Lady Diana Spencer made world headlines in 1981 when she married into the British Royal Family in a blaze of publicity. Prince Charles had won the heart of the young Diana from when she was just 16 years old and just a few years later was to became the Princess of Wales, being immediately adored by the public. Despite what looked like a fairy tale romance, things didn't go well for the couple though, in private their marriage was already having problems. The media, constantly following the couple around wherever they went, documented every part of their life. The birth of their sons William and Harry, the holidays, private lives and even spying on Diana in a gym.
But it was her love life that became the focus of the press from the moment she split from Charles and they lapped up every morsel of gossip. Links to a heart surgeon, celebrities and members of high ranking military were the usual front pages but when she was seen to be taking a holiday in the summer of 1997 on a yacht with Harrods owner Mohammed al-Fayed the cameras were zooming in to catch every moment. This is where it was confirmed that there was something romantic going on between Diana and al-Fayed's son Dodi.
On 30th August 1997 the couple were in France and were having dinner at the Ritz Hotel in the capital Paris. Still being hounded by the press, they decided just before midnight to head to the apartment where they would be staying. The staff at the Ritz organised for the pair to be let out of the back entrance away from the waiting photographers and a Mercedes was arranged to take them away. A bodyguard, Trevor Rees-Jones would accompany them sat in the front, driven by chauffeur Henri Paul.
Setting off from the Ritz at around 20 past midnight on 31st August the car sped off with paparazzi already giving chase, cameras at the ready. After just a few minutes it became a high speed chase through the streets of Paris. As the car entered the tunnel at the Pont de l'Alma the driver lost control and the car slammed into a concrete pillar causing the entire front of the vehicle to crumple. Within a second the car had spun around and come to rest.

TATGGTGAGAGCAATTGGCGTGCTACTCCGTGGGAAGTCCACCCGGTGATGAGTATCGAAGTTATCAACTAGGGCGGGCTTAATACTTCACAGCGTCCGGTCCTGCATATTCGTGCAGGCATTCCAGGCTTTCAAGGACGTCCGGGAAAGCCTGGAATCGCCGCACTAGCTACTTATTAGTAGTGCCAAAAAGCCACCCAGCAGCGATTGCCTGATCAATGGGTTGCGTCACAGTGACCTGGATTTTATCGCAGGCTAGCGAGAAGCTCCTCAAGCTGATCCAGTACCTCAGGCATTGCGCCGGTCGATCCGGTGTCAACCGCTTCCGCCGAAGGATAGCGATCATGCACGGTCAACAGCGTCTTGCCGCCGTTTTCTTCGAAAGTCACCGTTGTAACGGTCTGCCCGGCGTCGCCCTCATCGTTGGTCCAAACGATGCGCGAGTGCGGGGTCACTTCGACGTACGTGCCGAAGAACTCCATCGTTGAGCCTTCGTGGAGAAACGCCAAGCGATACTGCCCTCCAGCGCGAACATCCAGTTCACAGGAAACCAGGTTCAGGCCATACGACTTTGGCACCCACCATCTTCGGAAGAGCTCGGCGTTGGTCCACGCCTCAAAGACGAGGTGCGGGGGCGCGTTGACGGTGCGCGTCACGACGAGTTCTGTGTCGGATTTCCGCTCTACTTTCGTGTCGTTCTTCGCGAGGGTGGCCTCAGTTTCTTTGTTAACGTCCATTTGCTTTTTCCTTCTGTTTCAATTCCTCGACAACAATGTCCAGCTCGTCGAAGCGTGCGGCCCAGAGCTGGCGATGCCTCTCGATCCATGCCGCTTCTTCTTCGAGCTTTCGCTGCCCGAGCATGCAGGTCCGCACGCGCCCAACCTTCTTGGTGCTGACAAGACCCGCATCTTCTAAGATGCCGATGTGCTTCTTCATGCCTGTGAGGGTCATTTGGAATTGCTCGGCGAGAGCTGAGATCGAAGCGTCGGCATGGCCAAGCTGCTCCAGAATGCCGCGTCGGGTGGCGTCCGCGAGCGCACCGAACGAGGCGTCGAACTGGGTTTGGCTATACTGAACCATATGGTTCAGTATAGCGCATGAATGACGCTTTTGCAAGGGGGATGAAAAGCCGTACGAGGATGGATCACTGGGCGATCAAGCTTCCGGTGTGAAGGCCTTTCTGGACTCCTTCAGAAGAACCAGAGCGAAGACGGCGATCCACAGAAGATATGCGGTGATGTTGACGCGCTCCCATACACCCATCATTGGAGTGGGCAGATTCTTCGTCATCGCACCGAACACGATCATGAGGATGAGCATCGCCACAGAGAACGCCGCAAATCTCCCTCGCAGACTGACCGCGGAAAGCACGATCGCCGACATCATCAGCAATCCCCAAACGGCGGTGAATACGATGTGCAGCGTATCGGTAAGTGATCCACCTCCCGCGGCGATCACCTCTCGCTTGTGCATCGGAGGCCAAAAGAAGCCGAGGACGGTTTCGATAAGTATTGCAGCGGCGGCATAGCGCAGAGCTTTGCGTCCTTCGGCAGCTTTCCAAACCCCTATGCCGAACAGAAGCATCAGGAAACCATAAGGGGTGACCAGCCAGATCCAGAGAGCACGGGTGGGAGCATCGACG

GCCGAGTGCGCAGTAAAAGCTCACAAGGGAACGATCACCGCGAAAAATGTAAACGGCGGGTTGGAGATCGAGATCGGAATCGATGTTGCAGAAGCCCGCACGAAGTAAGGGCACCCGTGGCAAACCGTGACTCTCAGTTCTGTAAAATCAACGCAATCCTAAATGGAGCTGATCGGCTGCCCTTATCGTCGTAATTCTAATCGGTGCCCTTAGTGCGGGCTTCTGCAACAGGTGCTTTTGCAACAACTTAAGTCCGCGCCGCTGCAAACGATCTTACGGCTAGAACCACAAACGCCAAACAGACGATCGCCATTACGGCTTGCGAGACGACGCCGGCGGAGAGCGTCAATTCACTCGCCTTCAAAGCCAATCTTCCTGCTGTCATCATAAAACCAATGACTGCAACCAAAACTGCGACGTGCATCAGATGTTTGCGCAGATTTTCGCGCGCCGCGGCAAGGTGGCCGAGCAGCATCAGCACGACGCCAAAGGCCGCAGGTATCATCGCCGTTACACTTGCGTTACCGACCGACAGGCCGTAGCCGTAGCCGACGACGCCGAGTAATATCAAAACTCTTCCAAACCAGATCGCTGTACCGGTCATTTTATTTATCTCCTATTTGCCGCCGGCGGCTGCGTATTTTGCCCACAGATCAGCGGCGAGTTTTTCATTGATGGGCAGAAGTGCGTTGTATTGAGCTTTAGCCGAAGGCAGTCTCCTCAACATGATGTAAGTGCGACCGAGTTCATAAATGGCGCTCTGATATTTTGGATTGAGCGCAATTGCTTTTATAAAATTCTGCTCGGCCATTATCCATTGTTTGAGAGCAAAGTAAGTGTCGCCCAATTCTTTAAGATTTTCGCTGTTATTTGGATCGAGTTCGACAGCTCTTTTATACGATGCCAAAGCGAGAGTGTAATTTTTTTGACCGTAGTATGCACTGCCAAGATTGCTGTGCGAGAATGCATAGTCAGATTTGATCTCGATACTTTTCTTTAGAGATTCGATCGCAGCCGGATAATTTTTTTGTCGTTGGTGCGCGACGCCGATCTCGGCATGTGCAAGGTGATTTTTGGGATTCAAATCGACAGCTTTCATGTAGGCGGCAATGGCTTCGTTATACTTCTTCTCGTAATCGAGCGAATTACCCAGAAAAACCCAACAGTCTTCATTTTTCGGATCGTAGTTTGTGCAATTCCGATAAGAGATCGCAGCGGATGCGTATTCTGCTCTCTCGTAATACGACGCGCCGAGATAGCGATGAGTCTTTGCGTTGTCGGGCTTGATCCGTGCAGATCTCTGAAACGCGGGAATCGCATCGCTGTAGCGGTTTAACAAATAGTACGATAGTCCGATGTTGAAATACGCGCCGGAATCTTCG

The chasing motorcyclists stopped to help the occupants, but some carried on taking photographs. A severely injured Diana was snapped in the back of the wrecked car, her life in the balance. Emergency services were called and were there within minutes.
She was removed from the car along with the bodyguard who were both still alive, Dodi and the driver Henri Paul were dead. As the ambulances raced to hospital, the first news broke that Diana was seriously injured in a Paris car crash.
By 0400 the fight to save Diana was over, she had succumbed to her injuries. The world soon reeled in shock at the news that this famous, kind, loving Princess, a woman who had dominated the newspapers for years, was now dead.
A replica of the American liberty flame above the tunnel soon became an unofficial memorial to the "peoples princess" and remains so to this day.
The funeral of Diana was a worldwide headline-hitting event, one in which everybody who read about it wanted to know more. TV newsreaders in black ties fought back tears as they read the latest developments. Images of the wrecked car became known almost as much as the woman herself. Public outpourings of grief led to thousands of flowers being laid outside the Royal palaces in London.
As the shock of her death gave way to anger, questions were asked as to how this could have happened. She was only 36 years old and doing great things in the world. Conspiracy theories suggested she was murdered, stories of her being pregnant, engaged and even converting to Islam were rife. Although nobody can stop people believing what they want to believe, there were calls for an inquiry as well as an inquest and both were launched.
A French inquiry in 1999 concluded that the car had been in collision with a Fiat Uno which was never officially located and identified. They went on to say that the cause of the collision was the Mercedes driver being over the legal alcohol limit and losing control of the car.
In 2007 a British inquest opened after a long investigation by the Metropolitan Police and in April 2008 the jury agreed that the three victims were killed as a result of the pursuing vehicles and returned a verdict of unlawful killing. They stated gross negligence of both the paparazzi and driver Henri Paul.
The irony in this tragic event is that the sole survivor, bodyguard Trevor Rees-Jones was sat in the front passenger seat. Despite the negligence of all parties involved, it was down to Diana and Dodi's personal actions that dealt the final blow:
Both died simply because they didn't wear their seat belts.
(Below) Messages are still left at the liberty flame above the tunnel 22 years after her death.